Other data sets may not be as easily linked to welfare data sets, yet they should be considered. Twenty-one states have comprehensive databases on hospital discharges (Pappas, 1998). These data can provide information about a wide variety of health concerns, such as child injuries, acute illnesses, and emergency room visits. These data sets may include measures of income, payment authorization, or actual welfare status. Injury data can be linked to welfare participation for individual-level analyses if they can be obtained from local hospital organizations.
Data from school-based health centers are available in fewer places, but could be expected to become more useful as school-based health clinics expand their reach. Although not yet widely available, school-based health centers are growing in coverage and in some states now blanket the state. Some states, such as Massachusetts, have initiated statewide systems of maintaining school health data. School-based clinics often are under the umbrella of a local hospital, and can serve as Medicaid providers under managed care contracts. These data will be most useful when they cover a large proportion of all youth in the area under study and when they provide additional information not available in the Medicaid data. This is the case in Colorado and Connecticut, which have extensive school-based health center networks (Koppelman and Lear, 1998).
Another source of data is programs funded under Title V, the Maternal and Child Health Block Grant (MCHB), which requires performance measurement for contracting and evaluation. State welfare reform evaluators should collaborate with Title V program staff to explore data linkage, inclusion of common data elements of welfare status and health across data sets, and other ways to share data and evaluate child health in the era of reform. For example, several states, including Kansas and Arizona, are implementing performance measurement systems in their Title V maternal and child health programs (Gabor et al., 1997; Grason and Nachbar, 1997). In a pilot project involving seven states, sponsored by the MCHB in 1998, core performance measurements are monitored. These measurements include: needs assessments, percentage of Medicaid-eligible children enrolled, standards of care for women and children, health insurance coverage, and cooperative agreements among state Medicaid, WIC, and other human service agencies. An emphasis on information systems development is also part of these pilot programs and should be explored for linkage with welfare reform evaluation. In another example, the Institute for Child Health Policy at the University of Florida, Gainesville is currently evaluating enrollment in its Healthy Kids programs of outreach to uninsured children, as well as the quality of services in the program for children with special health care needs (Reiss, 1999; Shenkman, 1999).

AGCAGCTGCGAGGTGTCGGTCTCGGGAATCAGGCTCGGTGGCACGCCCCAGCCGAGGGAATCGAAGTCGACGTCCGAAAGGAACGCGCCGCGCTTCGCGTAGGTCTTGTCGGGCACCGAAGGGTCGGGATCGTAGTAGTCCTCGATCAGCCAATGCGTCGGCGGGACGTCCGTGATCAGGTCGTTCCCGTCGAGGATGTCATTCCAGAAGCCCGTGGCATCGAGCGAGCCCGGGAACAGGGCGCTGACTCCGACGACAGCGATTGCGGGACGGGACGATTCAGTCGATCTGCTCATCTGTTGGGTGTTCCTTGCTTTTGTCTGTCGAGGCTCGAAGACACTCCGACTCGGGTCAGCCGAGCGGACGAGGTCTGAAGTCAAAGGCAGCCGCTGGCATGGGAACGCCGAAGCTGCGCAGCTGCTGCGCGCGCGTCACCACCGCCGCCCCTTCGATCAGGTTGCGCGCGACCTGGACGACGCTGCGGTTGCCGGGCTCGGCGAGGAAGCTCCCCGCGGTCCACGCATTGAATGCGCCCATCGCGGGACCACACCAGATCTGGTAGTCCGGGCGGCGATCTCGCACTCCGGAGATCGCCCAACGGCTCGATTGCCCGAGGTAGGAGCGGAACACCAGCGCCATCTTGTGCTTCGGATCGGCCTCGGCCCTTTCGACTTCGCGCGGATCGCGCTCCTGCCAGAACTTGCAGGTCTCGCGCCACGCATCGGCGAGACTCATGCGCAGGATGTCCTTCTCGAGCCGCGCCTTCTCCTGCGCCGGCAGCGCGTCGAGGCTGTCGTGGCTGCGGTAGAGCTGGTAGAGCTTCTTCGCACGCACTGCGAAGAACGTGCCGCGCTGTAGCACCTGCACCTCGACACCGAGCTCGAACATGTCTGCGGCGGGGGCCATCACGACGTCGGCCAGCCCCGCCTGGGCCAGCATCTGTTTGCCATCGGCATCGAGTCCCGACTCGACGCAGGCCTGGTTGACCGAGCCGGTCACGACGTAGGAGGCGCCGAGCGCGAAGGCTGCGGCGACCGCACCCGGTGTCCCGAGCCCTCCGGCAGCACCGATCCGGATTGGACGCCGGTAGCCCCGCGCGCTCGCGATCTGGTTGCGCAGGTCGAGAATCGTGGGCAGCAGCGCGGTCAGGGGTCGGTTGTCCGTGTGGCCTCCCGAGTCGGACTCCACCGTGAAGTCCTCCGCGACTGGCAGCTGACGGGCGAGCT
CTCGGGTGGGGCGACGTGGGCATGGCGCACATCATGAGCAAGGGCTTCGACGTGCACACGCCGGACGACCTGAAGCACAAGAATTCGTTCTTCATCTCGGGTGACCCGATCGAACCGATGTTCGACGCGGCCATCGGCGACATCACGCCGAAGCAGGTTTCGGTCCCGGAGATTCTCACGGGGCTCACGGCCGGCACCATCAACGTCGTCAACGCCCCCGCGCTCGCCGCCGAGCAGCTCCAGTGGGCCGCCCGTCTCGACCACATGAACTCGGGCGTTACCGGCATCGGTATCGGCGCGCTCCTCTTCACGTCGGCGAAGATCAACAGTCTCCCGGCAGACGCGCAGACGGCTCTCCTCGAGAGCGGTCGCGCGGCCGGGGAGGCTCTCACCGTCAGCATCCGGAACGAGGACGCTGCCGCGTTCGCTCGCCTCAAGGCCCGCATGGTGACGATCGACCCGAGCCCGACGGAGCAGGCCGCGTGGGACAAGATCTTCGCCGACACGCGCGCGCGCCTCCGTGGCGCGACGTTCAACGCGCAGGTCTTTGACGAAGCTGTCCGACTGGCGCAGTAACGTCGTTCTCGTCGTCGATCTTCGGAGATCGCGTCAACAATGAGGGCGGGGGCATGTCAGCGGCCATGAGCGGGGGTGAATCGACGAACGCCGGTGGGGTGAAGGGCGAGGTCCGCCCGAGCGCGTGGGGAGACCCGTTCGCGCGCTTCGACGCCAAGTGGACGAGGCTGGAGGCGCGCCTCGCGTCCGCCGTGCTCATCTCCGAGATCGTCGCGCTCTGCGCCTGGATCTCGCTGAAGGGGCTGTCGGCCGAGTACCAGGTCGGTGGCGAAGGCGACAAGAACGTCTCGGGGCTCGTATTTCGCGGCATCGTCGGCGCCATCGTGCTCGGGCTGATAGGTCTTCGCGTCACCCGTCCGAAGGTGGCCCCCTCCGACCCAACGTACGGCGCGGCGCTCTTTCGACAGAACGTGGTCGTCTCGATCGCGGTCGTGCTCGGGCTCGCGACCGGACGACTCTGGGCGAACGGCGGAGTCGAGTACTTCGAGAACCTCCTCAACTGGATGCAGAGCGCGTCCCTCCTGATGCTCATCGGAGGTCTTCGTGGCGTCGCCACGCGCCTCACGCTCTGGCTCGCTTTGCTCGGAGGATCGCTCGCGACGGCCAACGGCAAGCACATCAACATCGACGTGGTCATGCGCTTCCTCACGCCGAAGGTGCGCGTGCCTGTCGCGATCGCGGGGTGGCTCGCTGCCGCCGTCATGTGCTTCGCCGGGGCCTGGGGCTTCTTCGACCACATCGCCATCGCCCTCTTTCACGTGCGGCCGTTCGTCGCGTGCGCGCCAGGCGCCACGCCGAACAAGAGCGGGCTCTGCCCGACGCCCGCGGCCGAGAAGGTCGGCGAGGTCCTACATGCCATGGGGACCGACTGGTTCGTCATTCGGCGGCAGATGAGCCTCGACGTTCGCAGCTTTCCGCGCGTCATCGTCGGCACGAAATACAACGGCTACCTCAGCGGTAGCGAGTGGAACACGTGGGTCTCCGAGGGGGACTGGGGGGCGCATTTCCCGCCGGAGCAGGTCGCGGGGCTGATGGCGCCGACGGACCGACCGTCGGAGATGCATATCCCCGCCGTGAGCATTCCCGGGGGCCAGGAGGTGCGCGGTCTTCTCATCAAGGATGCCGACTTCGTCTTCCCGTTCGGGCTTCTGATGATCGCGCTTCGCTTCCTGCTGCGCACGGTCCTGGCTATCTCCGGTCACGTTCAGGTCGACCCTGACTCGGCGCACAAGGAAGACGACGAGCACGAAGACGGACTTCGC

Efforts to promote and monitor state health objectives should include indicators of children's health according to welfare, employment, and/or income status. As state and local communities plan for future Healthy People 2010 objectives, the impact of continuing welfare reform should be part of future health objectives. Where monitoring systems exist or are planned, they should include either linkage to state and local welfare data sets or common data elements that would provide for evaluation. For example, child health status measures could be monitored regularly according to the following categories: employed families with private health coverage, employed families with Medicaid or CHIP coverage, employed families with no coverage, unemployed families with Medicaid or CHIP, unemployed families with no coverage. These categories could be applied across a range of child health measures: prenatal care, infant mortality, low birth-weight, immunizations, hearing and vision screening, specialist care for children with special health care needs, injuries, or teen pregnancy.